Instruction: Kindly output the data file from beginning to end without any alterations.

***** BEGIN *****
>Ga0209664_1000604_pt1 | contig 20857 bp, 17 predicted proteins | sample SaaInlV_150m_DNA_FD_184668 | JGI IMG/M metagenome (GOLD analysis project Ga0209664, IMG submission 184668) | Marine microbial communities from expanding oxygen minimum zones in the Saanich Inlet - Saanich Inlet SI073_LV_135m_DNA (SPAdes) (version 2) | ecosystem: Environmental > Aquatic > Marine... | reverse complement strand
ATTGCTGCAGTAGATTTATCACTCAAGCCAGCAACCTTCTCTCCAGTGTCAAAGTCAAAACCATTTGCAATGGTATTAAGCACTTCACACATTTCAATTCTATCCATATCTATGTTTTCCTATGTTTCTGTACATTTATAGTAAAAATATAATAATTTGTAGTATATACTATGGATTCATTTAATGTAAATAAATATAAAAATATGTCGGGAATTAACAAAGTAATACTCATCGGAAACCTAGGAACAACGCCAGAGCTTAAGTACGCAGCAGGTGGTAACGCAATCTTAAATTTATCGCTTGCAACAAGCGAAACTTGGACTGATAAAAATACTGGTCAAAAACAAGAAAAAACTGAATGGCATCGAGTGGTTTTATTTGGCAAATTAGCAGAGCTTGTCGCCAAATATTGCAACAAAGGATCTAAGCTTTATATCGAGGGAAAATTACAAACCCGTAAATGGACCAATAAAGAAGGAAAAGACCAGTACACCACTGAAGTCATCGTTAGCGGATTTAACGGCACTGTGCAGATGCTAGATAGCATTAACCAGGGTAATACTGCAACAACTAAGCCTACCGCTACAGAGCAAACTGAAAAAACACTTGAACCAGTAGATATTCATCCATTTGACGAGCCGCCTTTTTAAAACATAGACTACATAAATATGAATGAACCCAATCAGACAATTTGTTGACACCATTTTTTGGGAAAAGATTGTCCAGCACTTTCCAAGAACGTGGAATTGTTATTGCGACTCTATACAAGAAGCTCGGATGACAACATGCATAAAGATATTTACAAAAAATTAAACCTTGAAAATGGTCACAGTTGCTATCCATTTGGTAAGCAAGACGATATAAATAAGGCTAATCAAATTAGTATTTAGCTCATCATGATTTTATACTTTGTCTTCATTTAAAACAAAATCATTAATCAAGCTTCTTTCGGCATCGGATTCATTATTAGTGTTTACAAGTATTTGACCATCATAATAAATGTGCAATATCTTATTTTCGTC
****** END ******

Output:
>Ga0209664_1000604_pt1 | contig 20857 bp, 17 predicted proteins | sample SaaInlV_150m_DNA_FD_184668 | JGI IMG/M metagenome (GOLD analysis project Ga0209664, IMG submission 184668) | Marine microbial communities from expanding oxygen minimum zones in the Saanich Inlet - Saanich Inlet SI073_LV_135m_DNA (SPAdes) (version 2) | ecosystem: Environmental > Aquatic > Marine... | reverse complement strand
ATTGCTGCAGTAGATTTATCACTCAAGCCAGCAACCTTCTCTCCAGTGTCAAAGTCAAAACCATTTGCAATGGTATTAAGCACTTCACACATTTCAATTCTATCCATATCTATGTTTTCCTATGTTTCTGTACATTTATAGTAAAAATATAATAATTTGTAGTATATACTATGGATTCATTTAATGTAAATAAATATAAAAATATGTCGGGAATTAACAAAGTAATACTCATCGGAAACCTAGGAACAACGCCAGAGCTTAAGTACGCAGCAGGTGGTAACGCAATCTTAAATTTATCGCTTGCAACAAGCGAAACTTGGACTGATAAAAATACTGGTCAAAAACAAGAAAAAACTGAATGGCATCGAGTGGTTTTATTTGGCAAATTAGCAGAGCTTGTCGCCAAATATTGCAACAAAGGATCTAAGCTTTATATCGAGGGAAAATTACAAACCCGTAAATGGACCAATAAAGAAGGAAAAGACCAGTACACCACTGAAGTCATCGTTAGCGGATTTAACGGCACTGTGCAGATGCTAGATAGCATTAACCAGGGTAATACTGCAACAACTAAGCCTACCGCTACAGAGCAAACTGAAAAAACACTTGAACCAGTAGATATTCATCCATTTGACGAGCCGCCTTTTTAAAACATAGACTACATAAATATGAATGAACCCAATCAGACAATTTGTTGACACCATTTTTTGGGAAAAGATTGTCCAGCACTTTCCAAGAACGTGGAATTGTTATTGCGACTCTATACAAGAAGCTCGGATGACAACATGCATAAAGATATTTACAAAAAATTAAACCTTGAAAATGGTCACAGTTGCTATCCATTTGGTAAGCAAGACGATATAAATAAGGCTAATCAAATTAGTATTTAGCTCATCATGATTTTATACTTTGTCTTCATTTAAAACAAAATCATTAATCAAGCTTCTTTCGGCATCGGATTCATTATTAGTGTTTACAAGTATTTGACCATCATAATAAATGTGCAATATCTTATTTTCGTC